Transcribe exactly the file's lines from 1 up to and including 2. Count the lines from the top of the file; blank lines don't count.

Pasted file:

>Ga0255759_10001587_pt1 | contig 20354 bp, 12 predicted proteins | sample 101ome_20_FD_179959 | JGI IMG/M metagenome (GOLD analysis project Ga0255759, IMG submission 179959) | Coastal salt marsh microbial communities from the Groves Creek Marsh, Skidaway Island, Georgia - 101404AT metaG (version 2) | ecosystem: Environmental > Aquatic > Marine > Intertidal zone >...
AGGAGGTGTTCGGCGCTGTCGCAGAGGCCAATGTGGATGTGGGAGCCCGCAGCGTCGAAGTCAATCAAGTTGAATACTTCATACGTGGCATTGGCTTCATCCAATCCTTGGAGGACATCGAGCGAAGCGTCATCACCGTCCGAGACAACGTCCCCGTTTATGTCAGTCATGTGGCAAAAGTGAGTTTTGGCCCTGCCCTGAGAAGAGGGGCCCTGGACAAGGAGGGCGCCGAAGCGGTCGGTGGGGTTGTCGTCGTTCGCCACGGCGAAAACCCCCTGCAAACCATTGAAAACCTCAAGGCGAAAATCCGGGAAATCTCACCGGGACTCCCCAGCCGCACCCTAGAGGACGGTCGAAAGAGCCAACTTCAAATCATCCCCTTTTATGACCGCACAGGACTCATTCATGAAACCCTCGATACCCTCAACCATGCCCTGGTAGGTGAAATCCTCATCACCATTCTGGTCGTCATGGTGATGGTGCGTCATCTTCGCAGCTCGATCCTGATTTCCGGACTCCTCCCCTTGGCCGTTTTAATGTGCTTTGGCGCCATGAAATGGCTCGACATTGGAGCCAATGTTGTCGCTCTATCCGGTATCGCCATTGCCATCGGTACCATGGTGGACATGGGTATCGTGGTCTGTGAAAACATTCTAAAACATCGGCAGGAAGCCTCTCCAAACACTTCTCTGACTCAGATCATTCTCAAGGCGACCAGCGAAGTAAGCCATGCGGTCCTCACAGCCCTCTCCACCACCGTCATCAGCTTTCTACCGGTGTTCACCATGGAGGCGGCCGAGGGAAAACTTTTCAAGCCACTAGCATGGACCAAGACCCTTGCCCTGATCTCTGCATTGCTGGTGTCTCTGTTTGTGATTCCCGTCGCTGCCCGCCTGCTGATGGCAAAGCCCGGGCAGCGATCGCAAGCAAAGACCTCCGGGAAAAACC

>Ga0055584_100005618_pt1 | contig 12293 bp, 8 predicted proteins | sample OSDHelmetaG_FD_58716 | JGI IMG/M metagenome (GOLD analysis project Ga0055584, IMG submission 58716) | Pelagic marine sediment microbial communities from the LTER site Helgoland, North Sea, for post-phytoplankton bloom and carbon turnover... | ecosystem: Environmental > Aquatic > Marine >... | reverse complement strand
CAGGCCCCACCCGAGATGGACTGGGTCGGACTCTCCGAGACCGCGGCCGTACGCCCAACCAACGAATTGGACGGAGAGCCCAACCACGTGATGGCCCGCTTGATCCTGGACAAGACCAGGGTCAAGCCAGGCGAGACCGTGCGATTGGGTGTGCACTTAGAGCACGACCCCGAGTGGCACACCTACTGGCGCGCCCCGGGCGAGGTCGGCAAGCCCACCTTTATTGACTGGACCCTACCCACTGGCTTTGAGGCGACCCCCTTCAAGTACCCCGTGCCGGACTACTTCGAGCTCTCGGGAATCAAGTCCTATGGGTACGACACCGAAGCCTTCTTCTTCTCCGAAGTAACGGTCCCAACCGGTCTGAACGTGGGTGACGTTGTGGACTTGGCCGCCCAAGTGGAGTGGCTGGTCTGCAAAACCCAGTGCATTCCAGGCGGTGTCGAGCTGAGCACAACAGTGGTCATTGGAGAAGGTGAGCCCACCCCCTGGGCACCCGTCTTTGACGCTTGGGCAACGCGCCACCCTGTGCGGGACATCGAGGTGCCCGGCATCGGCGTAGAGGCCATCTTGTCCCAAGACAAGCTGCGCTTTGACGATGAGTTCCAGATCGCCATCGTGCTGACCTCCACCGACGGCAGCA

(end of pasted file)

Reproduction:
>Ga0255759_10001587_pt1 | contig 20354 bp, 12 predicted proteins | sample 101ome_20_FD_179959 | JGI IMG/M metagenome (GOLD analysis project Ga0255759, IMG submission 179959) | Coastal salt marsh microbial communities from the Groves Creek Marsh, Skidaway Island, Georgia - 101404AT metaG (version 2) | ecosystem: Environmental > Aquatic > Marine > Intertidal zone >...
AGGAGGTGTTCGGCGCTGTCGCAGAGGCCAATGTGGATGTGGGAGCCCGCAGCGTCGAAGTCAATCAAGTTGAATACTTCATACGTGGCATTGGCTTCATCCAATCCTTGGAGGACATCGAGCGAAGCGTCATCACCGTCCGAGACAACGTCCCCGTTTATGTCAGTCATGTGGCAAAAGTGAGTTTTGGCCCTGCCCTGAGAAGAGGGGCCCTGGACAAGGAGGGCGCCGAAGCGGTCGGTGGGGTTGTCGTCGTTCGCCACGGCGAAAACCCCCTGCAAACCATTGAAAACCTCAAGGCGAAAATCCGGGAAATCTCACCGGGACTCCCCAGCCGCACCCTAGAGGACGGTCGAAAGAGCCAACTTCAAATCATCCCCTTTTATGACCGCACAGGACTCATTCATGAAACCCTCGATACCCTCAACCATGCCCTGGTAGGTGAAATCCTCATCACCATTCTGGTCGTCATGGTGATGGTGCGTCATCTTCGCAGCTCGATCCTGATTTCCGGACTCCTCCCCTTGGCCGTTTTAATGTGCTTTGGCGCCATGAAATGGCTCGACATTGGAGCCAATGTTGTCGCTCTATCCGGTATCGCCATTGCCATCGGTACCATGGTGGACATGGGTATCGTGGTCTGTGAAAACATTCTAAAACATCGGCAGGAAGCCTCTCCAAACACTTCTCTGACTCAGATCATTCTCAAGGCGACCAGCGAAGTAAGCCATGCGGTCCTCACAGCCCTCTCCACCACCGTCATCAGCTTTCTACCGGTGTTCACCATGGAGGCGGCCGAGGGAAAACTTTTCAAGCCACTAGCATGGACCAAGACCCTTGCCCTGATCTCTGCATTGCTGGTGTCTCTGTTTGTGATTCCCGTCGCTGCCCGCCTGCTGATGGCAAAGCCCGGGCAGCGATCGCAAGCAAAGACCTCCGGGAAAAACC